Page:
[00:33:49] Adam: This was well before, you know, like, what is it, CommandBox, the CLI, all that. and the idea was, you know, people could, it's inspired by Node, right? So that you would have some sort of like a package JSON or something like that, that would describe the package. And then it would all just be hosted on GitHub, which they tell you you're not supposed to do, but you know, it's early days, I was just trying to like, proof of concept this thing, right?
[00:34:11] Adam: I'm not paying to put together like a CDN and all that junk, like let's get kicked off of GitHub before we start investing any money in this thing. Anyway, the idea was like, you know, you'd publish your thing, and maybe like send a pull request to the registry, and then your stuff would start showing up as like, one click installs inside of the ColdFusion administrator.
[00:34:30] Adam: and like, I remember I, like I set it up so that Taffy could be installed that way. I remember our friend, Nathan Strutz, gave me some support. You know, he was, I remember him talking about it. He might've submitted a couple of things to it. but it never really went anywhere. And I was, I was always very bummed about that.
[00:34:46] Adam: I felt like it had potential, but, You know, honestly, with the benefit of hindsight, I think that a good chunk of the reason why that didn't go anywhere is also a good chunk of the reason why I kind of just decided to move away from ColdFusion in general. The community is there. There are plenty of people that get paid to write ColdFusion code, but as a rule of thumb, which does not apply to everybody.
[00:35:13] Adam: So, you know, individuals who are thinking, Hey, that's not me. I'm, I'm super passionate. I'm not talking about you, but I'm talking about the other 99 percent of people. Don't give You know, they're, they, they show up, they write some code, you know, the, the five taggers or whatever, they write their code and then they punch out and they go home and they don't think about it and they don't care about open source and they don't care about going to conferences and they don't care about writing blogs and any of that, right?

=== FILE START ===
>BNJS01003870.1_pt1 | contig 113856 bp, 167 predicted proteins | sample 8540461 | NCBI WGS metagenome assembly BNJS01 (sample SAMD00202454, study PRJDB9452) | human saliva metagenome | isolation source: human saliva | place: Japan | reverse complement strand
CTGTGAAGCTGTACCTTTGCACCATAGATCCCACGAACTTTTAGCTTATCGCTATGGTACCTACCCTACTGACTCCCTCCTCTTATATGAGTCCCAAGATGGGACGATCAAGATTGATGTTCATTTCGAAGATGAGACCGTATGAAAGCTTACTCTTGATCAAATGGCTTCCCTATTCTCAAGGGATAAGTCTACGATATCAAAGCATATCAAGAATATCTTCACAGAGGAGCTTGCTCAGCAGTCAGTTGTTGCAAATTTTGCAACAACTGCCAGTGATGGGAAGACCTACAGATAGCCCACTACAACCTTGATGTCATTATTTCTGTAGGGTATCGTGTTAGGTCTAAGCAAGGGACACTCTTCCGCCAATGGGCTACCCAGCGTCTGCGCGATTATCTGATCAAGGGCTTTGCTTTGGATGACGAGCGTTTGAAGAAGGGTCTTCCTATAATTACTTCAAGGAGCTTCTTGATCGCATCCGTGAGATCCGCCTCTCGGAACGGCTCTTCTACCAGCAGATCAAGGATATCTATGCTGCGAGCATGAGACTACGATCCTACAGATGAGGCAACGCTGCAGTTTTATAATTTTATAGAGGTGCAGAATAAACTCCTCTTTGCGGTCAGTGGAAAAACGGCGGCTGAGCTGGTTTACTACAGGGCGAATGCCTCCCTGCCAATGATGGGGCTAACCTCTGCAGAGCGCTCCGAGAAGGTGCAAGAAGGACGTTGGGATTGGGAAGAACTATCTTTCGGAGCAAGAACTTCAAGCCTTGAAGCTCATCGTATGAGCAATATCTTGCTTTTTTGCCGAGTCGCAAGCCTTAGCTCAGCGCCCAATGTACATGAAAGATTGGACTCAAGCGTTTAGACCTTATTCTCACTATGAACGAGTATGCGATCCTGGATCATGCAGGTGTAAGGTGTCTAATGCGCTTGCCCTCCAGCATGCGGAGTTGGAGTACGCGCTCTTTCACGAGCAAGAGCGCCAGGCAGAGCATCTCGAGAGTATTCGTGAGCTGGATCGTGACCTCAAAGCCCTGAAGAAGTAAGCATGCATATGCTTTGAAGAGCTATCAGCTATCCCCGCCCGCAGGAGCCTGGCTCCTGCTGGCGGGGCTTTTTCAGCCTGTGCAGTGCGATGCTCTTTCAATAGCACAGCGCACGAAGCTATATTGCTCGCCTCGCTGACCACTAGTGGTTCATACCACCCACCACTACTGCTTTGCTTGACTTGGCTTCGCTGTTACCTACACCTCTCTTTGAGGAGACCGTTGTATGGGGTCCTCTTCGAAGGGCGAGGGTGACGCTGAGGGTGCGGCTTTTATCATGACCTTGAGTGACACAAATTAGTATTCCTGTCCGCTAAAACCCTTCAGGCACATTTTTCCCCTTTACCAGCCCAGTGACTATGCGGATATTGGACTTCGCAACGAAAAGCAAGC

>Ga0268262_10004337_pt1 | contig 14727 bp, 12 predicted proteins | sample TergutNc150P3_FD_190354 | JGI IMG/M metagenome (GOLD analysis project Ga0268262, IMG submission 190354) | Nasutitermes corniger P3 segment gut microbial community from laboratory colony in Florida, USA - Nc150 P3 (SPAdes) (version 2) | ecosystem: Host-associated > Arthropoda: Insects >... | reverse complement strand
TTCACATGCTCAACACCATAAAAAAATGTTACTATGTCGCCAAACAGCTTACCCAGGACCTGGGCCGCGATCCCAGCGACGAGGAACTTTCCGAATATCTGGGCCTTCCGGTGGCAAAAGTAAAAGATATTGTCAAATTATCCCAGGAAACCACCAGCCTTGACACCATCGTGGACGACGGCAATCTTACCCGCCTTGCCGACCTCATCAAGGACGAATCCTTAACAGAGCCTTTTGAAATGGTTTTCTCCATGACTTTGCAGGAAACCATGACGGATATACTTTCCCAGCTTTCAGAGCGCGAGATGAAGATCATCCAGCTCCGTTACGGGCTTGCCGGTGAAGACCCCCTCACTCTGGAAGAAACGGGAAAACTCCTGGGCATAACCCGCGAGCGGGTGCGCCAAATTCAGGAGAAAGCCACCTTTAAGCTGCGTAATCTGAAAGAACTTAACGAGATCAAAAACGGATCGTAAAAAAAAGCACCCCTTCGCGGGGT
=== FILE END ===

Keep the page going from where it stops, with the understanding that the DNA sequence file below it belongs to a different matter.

[00:35:38] Adam: and, and it was, it was like a stake to my heart as a, as a passionate person to like be so invested in a community that didn't care to reflect any of that back. Um,that's, that's the first one that comes to mind. and then, this one is more local. So this is, I, I put on a conference with a friend and now, boss, Steve Rittler, who's been on the show.
[00:35:59] Adam: we, it was, we did just a very small local Philly thing. It was called Philly Merge. The idea was to get, entrepreneurial people and. Coding people together in the same space and like, what, you know, like, focus on that crossover, the, the, this merging of ideas, right? between the two and like, sort of fostering the relationships and trying to help each other, help each side, improve their, their skill set going in, in the opposite direction.
[00:36:29] Adam: and... It was successful in that we, like you said, it kind of, we broke even. We didn't lose money on this thing. We had t shirts made and the t shirts are nice. we still have a couple of them. and you know, overall, you know, I think it was pretty well received, but like, it became very clear to me that it was, this was very much outside of our mission.
[00:36:51] Adam: Right. It was just a thing that we were like, we could do that. Well, you know, I, I, I got hookups. I can get some space and I can, you know, get the word out enough that people would show up. And, you know, we probably had a hundred people show up or something like that, which was fine.
[00:37:05] Tim: Pretty good.
[00:37:06] Adam: and we had, you know, some local, the, the guy, I feel like a jerk cause I, our kids played together.
[00:37:12] Adam: The guy who started DuckDuckGo. I feel like I said, I feel like a jerk. Sorry. He's a, he's a Philly local, and we met through, Bar Camp Philly and did some parent stuff together for a while, among a, among a group of other parents, but, he was there and, and, he, was on like a panel for us.
[00:37:29] Adam: So he was like a, an angel investor type guy and that sort of thing. Anyway, so those are the first two things that come to mind. Like I said, I, I don't dwell in my, I've, I've forgotten the word.
[00:37:39] Ben: Failures?
[00:37:40] Adam: Well,
[00:37:42] Ben: Mortifies, is that what
[00:37:42] Adam: mortifications.
[00:37:43] Ben: Mortification.
[00:37:44] Adam: I don't dwell in my mortifications. so it's just, it's just not my personality, but, like I said, there's, I'm sure that there's a lot of skeletons in that closet that I'm just like, keep piling the skeletons on while I'm moving forward, right?
[00:37:56] Tim: Yeah.
[00:37:57] Ben's Biggest Failure - Forcing OOP
[00:37:57] Ben: You know, all right. done a lot of things wrong in my time. Some, I don't know how wrong they actually were, but they feel wrong. One thing that stands out for me is I just spent way, way too long trying to wrap my head around object oriented programming. And I mean, years I spent trying to think about it.
[00:38:22] Ben: And I remember back when I was really early in my career, I just thought in my head, Oh, if I just do this for 10 years, then I'll know it at the end. And I don't have to worry about it. And I swear years went by and I'm just like, none of this made any sense. None of this felt like it was gelling or making my life any easier.